What Your Doctor Wants You to Know About Those Painfully Short Appointment Times

doctor looking at their watch


The brevity of these appointments is just as disheartening for clinicians as it is for patients.

This article is part of an ongoing series providing insights and tips from a primary care doctor on how to get the most from your medical appointments, what your doctor might be experiencing on the other side of the exam table, and all that patients and doctors have in common.

Have you ever waited months for an appointment with your doctor, only to feel like the visit itself was rushed? Did your doctor seem stressed or distracted, and before you knew it, the visit was over? If so, you’re not alone. The current healthcare system is fraught with many problems, one of which is the 15-minute visit

The brevity of these appointments is often just as disheartening for clinicians as it is for patients. As a primary care doctor, I constantly wish that I had more time to really sit with my patients, listen to their stories, and go into all the nuances of their treatment plans together. I know that I’m not alone, either; physician burnout has been all over the news, and one of the many contributing factors is inadequate time with our patients. 

The frustrating reality of a 15-minute visit is that there isn’t much doctors can really do about it. The shift from longer appointment times toward 15-minute visits began in the early 1990s, when Medicare came up with a new formula to determine how physicians should be reimbursed for their time and expertise. As a result of this new formula, physicians needed to see more and more patients per hour to keep up. This model became the norm of how health care — especially primary care — is delivered in the U.S. We do our best to make our time with our patients count, but there’s only so much we can do in 15 minutes. 

So what can you do to take advantage of our short time together? Preparing a few key pieces of information beforehand will set your visit up for success and allow you to have the most productive conversation possible. Here are a few tips that I share with my friends and family to make the most of your limited face-to-face time with your doctor. 

Make a list

Think through your top concerns ahead of time. If you can, try to make a list of your most pressing symptoms and outline which ones you’d like to go over at the start of the visit. Saying something like, “I have a few concerns that are on my mind; I’ve prioritized the most important ones for today’s visit,” is a perfect way to help your doctor mentally prepare and make the best use of your 15 minutes together, leaving enough time for each concern. If you don’t manage to get through everything in one visit, you should feel empowered to ask your doctor to fit you in soon for a follow-up visit.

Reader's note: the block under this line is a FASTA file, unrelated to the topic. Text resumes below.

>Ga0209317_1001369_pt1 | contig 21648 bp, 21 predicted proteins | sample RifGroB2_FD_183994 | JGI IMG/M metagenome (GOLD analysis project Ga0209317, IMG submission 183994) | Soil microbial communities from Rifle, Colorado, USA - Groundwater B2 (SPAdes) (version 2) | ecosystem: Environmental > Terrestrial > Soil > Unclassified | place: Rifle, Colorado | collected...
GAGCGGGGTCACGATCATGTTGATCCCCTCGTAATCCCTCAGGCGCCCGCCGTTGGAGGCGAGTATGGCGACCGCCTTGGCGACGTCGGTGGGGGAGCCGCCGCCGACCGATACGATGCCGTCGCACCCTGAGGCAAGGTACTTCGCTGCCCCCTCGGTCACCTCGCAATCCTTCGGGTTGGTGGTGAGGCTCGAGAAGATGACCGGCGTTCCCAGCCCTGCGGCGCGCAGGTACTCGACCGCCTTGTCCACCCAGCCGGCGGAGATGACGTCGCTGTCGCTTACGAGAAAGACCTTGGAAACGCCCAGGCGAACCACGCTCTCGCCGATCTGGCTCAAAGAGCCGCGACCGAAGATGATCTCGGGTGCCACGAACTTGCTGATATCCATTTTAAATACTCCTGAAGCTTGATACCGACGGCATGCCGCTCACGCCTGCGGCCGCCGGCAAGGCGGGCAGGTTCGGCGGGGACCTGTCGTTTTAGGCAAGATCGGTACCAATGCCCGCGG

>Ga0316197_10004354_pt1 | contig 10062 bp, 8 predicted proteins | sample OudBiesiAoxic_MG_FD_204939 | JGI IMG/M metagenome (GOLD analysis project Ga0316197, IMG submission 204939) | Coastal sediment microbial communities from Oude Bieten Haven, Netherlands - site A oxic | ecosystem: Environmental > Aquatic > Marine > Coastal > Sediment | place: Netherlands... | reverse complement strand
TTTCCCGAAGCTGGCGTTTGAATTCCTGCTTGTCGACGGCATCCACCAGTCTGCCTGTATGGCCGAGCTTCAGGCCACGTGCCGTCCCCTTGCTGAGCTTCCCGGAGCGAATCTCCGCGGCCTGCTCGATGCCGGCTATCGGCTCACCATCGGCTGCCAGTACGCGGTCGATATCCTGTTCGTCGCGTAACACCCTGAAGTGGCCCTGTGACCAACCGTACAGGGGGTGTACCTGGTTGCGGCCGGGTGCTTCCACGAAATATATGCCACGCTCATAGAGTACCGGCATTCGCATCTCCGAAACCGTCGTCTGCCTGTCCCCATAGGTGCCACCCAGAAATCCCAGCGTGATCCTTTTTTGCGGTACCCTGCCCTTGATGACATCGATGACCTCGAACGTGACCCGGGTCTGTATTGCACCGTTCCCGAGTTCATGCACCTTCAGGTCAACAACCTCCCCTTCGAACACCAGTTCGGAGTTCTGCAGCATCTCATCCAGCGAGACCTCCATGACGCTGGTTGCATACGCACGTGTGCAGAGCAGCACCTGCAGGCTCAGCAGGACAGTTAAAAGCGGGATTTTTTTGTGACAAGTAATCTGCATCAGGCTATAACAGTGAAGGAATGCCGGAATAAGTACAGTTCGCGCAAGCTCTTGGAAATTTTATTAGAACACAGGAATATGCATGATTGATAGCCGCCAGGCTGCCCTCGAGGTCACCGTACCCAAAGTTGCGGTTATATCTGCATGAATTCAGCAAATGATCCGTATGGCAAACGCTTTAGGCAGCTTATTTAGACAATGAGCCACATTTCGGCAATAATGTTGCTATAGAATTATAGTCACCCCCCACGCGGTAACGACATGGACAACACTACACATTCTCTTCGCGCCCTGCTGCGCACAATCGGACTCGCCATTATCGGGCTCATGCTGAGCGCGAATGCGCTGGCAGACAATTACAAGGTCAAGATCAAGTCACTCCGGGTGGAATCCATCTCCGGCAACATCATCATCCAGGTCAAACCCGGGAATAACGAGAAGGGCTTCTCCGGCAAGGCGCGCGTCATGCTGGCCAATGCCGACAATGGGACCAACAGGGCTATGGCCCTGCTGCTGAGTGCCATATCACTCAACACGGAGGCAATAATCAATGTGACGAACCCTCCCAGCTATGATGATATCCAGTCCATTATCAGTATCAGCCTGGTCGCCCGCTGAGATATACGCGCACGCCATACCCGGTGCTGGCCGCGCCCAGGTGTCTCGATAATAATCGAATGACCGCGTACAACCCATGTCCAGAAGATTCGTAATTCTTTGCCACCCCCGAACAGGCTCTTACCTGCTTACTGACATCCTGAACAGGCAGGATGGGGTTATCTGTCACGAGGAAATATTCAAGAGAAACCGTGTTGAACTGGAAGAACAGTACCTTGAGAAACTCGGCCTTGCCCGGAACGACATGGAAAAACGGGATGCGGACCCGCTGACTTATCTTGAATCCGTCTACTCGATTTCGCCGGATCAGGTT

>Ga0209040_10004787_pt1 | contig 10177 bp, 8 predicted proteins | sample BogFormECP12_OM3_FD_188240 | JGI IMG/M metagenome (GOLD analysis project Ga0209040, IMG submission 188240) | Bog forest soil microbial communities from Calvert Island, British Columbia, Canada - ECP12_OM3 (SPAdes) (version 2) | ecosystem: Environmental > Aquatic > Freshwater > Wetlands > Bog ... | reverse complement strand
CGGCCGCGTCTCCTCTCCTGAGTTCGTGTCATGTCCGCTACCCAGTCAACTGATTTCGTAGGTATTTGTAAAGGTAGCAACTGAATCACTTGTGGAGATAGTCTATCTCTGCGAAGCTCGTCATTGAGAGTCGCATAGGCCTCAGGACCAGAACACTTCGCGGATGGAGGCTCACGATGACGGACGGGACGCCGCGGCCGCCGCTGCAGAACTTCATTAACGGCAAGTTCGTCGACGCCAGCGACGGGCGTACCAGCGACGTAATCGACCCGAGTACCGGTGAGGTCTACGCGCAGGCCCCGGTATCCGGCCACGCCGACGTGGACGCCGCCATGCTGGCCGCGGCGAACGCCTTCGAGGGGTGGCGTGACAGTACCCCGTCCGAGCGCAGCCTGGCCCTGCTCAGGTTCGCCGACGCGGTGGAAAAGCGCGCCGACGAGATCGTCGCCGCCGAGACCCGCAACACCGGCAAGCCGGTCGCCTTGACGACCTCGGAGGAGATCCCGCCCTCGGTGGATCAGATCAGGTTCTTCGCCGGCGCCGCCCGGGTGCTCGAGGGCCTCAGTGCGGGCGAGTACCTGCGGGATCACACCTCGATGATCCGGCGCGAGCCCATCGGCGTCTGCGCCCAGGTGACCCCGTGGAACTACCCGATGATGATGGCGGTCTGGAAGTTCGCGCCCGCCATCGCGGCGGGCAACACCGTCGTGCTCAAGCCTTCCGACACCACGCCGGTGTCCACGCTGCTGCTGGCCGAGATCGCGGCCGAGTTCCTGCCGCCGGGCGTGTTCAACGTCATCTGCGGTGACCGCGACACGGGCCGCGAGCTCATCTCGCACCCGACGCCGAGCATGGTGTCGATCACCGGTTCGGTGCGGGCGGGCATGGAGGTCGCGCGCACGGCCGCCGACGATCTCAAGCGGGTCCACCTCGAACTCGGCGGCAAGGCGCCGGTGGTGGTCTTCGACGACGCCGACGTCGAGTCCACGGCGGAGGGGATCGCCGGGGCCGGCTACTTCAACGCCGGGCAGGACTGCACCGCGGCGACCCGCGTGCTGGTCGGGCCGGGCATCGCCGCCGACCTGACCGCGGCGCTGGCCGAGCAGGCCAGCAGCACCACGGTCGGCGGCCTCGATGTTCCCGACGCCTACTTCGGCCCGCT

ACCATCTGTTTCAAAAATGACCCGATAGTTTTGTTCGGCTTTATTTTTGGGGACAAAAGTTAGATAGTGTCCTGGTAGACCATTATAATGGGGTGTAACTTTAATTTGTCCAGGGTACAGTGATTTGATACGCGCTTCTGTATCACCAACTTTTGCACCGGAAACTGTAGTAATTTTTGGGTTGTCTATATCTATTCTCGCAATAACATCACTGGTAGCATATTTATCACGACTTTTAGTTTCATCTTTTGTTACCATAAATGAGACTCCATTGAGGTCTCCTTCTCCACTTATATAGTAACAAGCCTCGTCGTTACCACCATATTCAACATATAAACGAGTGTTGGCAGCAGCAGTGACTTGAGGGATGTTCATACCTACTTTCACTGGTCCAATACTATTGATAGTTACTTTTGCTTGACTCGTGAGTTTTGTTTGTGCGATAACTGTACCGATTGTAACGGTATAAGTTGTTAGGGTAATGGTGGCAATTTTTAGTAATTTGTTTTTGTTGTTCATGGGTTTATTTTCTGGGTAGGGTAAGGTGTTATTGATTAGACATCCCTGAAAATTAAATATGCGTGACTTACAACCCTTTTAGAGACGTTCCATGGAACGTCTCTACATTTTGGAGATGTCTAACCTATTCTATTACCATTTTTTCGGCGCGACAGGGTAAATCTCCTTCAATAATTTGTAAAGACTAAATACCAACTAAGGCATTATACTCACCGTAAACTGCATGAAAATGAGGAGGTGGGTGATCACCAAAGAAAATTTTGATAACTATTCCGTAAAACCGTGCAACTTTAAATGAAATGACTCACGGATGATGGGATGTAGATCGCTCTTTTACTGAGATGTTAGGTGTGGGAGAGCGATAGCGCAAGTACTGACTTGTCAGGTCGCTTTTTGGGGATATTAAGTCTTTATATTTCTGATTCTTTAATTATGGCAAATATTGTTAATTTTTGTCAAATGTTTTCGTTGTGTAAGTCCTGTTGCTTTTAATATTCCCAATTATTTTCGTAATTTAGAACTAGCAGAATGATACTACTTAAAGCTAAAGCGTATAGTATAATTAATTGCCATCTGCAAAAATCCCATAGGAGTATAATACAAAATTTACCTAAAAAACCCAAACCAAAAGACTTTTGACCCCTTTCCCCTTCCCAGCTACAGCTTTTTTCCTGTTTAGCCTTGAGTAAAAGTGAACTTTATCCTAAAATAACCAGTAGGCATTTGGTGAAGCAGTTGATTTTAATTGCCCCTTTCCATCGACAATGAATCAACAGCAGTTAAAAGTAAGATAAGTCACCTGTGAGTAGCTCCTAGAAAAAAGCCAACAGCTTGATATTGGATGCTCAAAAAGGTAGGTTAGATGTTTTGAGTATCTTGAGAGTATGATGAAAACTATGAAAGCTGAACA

Reflect on your goals

What do you hope your doctor will do for you during the visit? This can vary from person to person. Do you tend to be a minimalist when it comes to healthcare interventions and medications? Are you hoping for reassurance that you’re OK, or are you more interested in figuring out the cause of your symptoms? Do you want to walk out the door with a prescription, or a referral to see a specialist?

If you hope for a specific outcome from your visit, sharing this information with your doctor will lead to a more satisfying encounter. It gives your doctor the chance to offer exactly what you’re hoping for, if it’s medically appropriate. And if your doctor can’t meet your precise wish, they can explain their thought process and come up with an alternate plan. 

Share relevant workups

If you’ve already seen another healthcare provider for what’s been bothering you, a summary of your recent test results is incredibly valuable. Did you go to an urgent care center and have a normal chest X-ray two days ago, but now your cough is worse? Did the staff at the ER draw lots of blood tests and tell you everything looked fine? Or did you try something at home that really helped your symptoms? These are helpful pieces of information to share with your doctor. 

My patients often assume that I have access to all their other healthcare visits and test results, but unfortunately, this isn’t the case. (I wish it were!) Offering this information yourself ensures that important medical data don’t slip through the proverbial cracks. 

Follow up

The end of every visit should have a follow-up plan that makes sense to both the clinician and the patient. What kind of follow-up feels right to you? Would you like to see your doctor again in two weeks after you’ve gotten some tests done to discuss the results? Or would you rather go back only if you’re not feeling better?

I often ask my patients to consider what follow-up interval feels right to them. Many will say, “I want to see you every 3 months no matter what,” or, on the other hand, “I hope I don’t have to see you until our annual physical. I’ll call you if I need you.” All of these options can work equally well, depending on the circumstance. Ending a doctor’s appointment with a clear plan for the future helps ensure that your concerns will be heard and cared for. 

Dr. Neda Frayha is a primary care internist, editor, and host of the Primary Care Reviews and Perspectives podcast by Hippo Education, and public radio contributor on topics related to health and medicine. She has written for The Washington Post, reported on health care for WHYY, and been featured on podcasts such as The Pulse, The Broad Experience, and The Curbsiders. 

The information provided on this site isn’t intended as medical advice, and shouldn’t replace professional medical treatment. Consult your doctor with any serious health concerns.